A few years in the making, Welt looks like a normal belt but can keep tabs on a wide range of health data. The device tracks waist size, activity, and overeating to provide comprehensive health analysis while also providing health guidance via the smartphone app. Similar to the latest Apple Watch, it even has fall detection.

 

 

For fitness, Welt’s pedometer tracks steps and calorie burn while the belt also monitors sitting time and will nudge you occasionally to get up. Abdominal fat is a product of excess calorie intake. Based on calorie intake, your waist can expand and contract over a duration as short as half an hour. Welt keeps track of these rapid variations in waist size chart patterns of overeating.

 

 

As for charging, the battery is rechargeable through a micro USB cable and can last an impressive 20 days.

 

“Welt takes the health tech industry to an entirely new level with its customized plans for fitness goals,” said Welt CEO and co-founder, Sean Kang, in a statement at CES.

 

“We will demonstrate many of our new software updates, including the fall-risk assessment that can help the elderly or consumers who are at risk of falls.”

 

Welt has certainly come up with an original concept. The company raised over $70,000 on Indiegogo back in 2016 to make the smart belt a reality. A couple of years (and a few delays) later, the belt is ready for sale in the US.

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The Digital Healthcare market is growing rapidly than ever. We are looking for ICT startups who are willing to expand their businesses to the healthcare industry. 

This is the perfect opportunity to learn about the current market trends, and how you can apply your technologies and services (VR/AR, AI, Fintech, Smart farm, Bigdata, Mobile service, etc.) to the healthcare industry.

Grants4Apps team at Bayer will guide your business to fit the European market needs.

If you are interested in expanding your business to the healthcare market, do not hesitate to join us on The Meetup Night!

 

Introduction of Berlin startup ecosystem and Grants4apps project | Bayer Grants4Apps

The key to survive as a hardware startup | Mtreecare

How and why I started building my business in the United states | Ovitz

Startup pitches and feedback from experts | Startups&Bayer

 

Online registration is available at http://www.onoffmix.com/event/97514

 


The Grants4Apps® Accelerator is a mentoring program for digital health startups taking place in Berlin.

The program offers mentoring by entrepreneurs and Bayer experts, office space for 100 days, and funding of 50,000€.

 

 

 

 

 

 

The Digital Healthcare market is growing rapidly than ever. We are looking for ICT startups who are willing to expand their businesses to the healthcare industry. 

This is the perfect opportunity to learn about the current market trends, and how you can apply your technologies and services (VR/AR, AI, Fintech, Smart farm, Bigdata, Mobile service, etc.) to the healthcare industry.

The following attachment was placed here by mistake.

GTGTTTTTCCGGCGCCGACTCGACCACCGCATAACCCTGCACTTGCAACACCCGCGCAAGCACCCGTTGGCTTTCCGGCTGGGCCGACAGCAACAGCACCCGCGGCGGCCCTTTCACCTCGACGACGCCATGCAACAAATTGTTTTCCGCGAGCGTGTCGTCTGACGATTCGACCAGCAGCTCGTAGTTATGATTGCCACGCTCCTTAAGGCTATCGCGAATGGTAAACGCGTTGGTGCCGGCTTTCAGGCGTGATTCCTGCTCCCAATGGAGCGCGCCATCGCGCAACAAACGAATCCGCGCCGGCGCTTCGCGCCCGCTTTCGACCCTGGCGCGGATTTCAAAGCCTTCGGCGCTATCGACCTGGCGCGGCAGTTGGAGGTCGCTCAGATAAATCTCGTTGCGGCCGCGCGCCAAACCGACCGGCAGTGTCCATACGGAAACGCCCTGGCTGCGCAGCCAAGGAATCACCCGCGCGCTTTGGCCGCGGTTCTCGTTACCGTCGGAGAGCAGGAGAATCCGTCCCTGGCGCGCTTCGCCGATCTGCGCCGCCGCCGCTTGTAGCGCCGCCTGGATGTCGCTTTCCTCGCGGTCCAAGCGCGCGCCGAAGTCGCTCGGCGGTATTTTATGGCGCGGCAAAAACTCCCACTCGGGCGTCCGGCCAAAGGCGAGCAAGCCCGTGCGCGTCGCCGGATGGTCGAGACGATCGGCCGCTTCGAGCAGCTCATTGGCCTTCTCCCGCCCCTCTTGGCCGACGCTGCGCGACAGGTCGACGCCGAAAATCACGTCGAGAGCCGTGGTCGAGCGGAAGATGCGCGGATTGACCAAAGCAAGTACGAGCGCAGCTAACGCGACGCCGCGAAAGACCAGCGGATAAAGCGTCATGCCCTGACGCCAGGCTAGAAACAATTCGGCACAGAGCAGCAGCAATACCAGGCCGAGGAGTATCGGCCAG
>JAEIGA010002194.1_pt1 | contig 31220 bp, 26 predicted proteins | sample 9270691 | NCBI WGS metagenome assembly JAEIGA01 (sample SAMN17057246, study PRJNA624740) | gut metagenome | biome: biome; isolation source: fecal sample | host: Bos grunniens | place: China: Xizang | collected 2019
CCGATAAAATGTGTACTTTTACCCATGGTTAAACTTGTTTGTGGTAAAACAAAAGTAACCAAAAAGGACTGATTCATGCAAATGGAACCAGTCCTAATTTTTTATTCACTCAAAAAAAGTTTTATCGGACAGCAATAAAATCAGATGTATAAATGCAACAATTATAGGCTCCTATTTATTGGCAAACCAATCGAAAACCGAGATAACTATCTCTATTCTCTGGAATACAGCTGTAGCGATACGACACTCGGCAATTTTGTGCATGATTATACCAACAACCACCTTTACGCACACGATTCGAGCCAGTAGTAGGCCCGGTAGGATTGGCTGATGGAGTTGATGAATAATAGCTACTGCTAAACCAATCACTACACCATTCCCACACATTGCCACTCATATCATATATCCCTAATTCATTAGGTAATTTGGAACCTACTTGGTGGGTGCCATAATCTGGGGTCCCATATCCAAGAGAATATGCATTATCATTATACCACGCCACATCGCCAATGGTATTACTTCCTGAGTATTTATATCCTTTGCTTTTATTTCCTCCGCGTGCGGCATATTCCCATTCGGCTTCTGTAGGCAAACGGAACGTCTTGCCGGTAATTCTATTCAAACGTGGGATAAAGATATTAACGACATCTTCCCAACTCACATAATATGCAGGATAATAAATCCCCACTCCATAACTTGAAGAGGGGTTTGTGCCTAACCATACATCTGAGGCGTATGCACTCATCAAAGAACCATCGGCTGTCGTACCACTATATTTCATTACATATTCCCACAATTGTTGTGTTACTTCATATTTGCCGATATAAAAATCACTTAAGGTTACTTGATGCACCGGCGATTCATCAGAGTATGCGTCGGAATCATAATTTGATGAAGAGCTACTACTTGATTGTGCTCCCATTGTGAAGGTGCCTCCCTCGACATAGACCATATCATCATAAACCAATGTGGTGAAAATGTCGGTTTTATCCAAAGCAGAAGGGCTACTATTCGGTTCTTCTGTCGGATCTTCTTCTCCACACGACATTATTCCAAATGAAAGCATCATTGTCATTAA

Grants4Apps team at Bayer will guide your business to fit the European market needs.

If you are interested in expanding your business to the healthcare market, do not hesitate to join us on The Meetup Night!

 

Introduction of Berlin startup ecosystem and Grants4apps project | Bayer Grants4Apps

The key to survive as a hardware startup | Mtreecare

How and why I started building my business in the United states | Ovitz

Startup pitches and feedback from experts | Startups&Bayer

 

Online registration is available at http://www.onoffmix.com/event/97514

 


The Grants4Apps® Accelerator is a mentoring program for digital health startups taking place in Berlin.

The program offers mentoring by entrepreneurs and Bayer experts, office space for 100 days, and funding of 50,000€.

 

 

 

 

 

 

The Digital Healthcare market is growing rapidly than ever. We are looking for ICT startups who are willing to expand their businesses to the healthcare industry. 

This is the perfect opportunity to learn about the current market trends, and how you can apply your technologies and services (VR/AR, AI, Fintech, Smart farm, Bigdata, Mobile service, etc.) to the healthcare industry.

Grants4Apps team at Bayer will guide your business to fit the European market needs.

If you are interested in expanding your business to the healthcare market, do not hesitate to join us on The Meetup Night!

 

Introduction of Berlin startup ecosystem and Grants4apps project | Bayer Grants4Apps

The key to survive as a hardware startup | Mtreecare

How and why I started building my business in the United states | Ovitz

Startup pitches and feedback from experts | Startups&Bayer

 

Online registration is available at http://www.onoffmix.com/event/97514

 


The Grants4Apps® Accelerator is a mentoring program for digital health startups taking place in Berlin.

The program offers mentoring by entrepreneurs and Bayer experts, office space for 100 days, and funding of 50,000€.

 

 

 

 

 

WELT is a healthcare startup and the creator of the WELT smart belt, the world’s first smart belt to 

target the healthcare market. With a name created by combining the words “wellness” and “technology,” 

WELT aims to become a healthcare company based on next-generation technology. With its built-in 

sensor, the WELT smart belt measures the user’s waist circumference, number of steps taken, time 

spent sitting, and instances of overeating. The belt’s smart module sends this body- and activity-related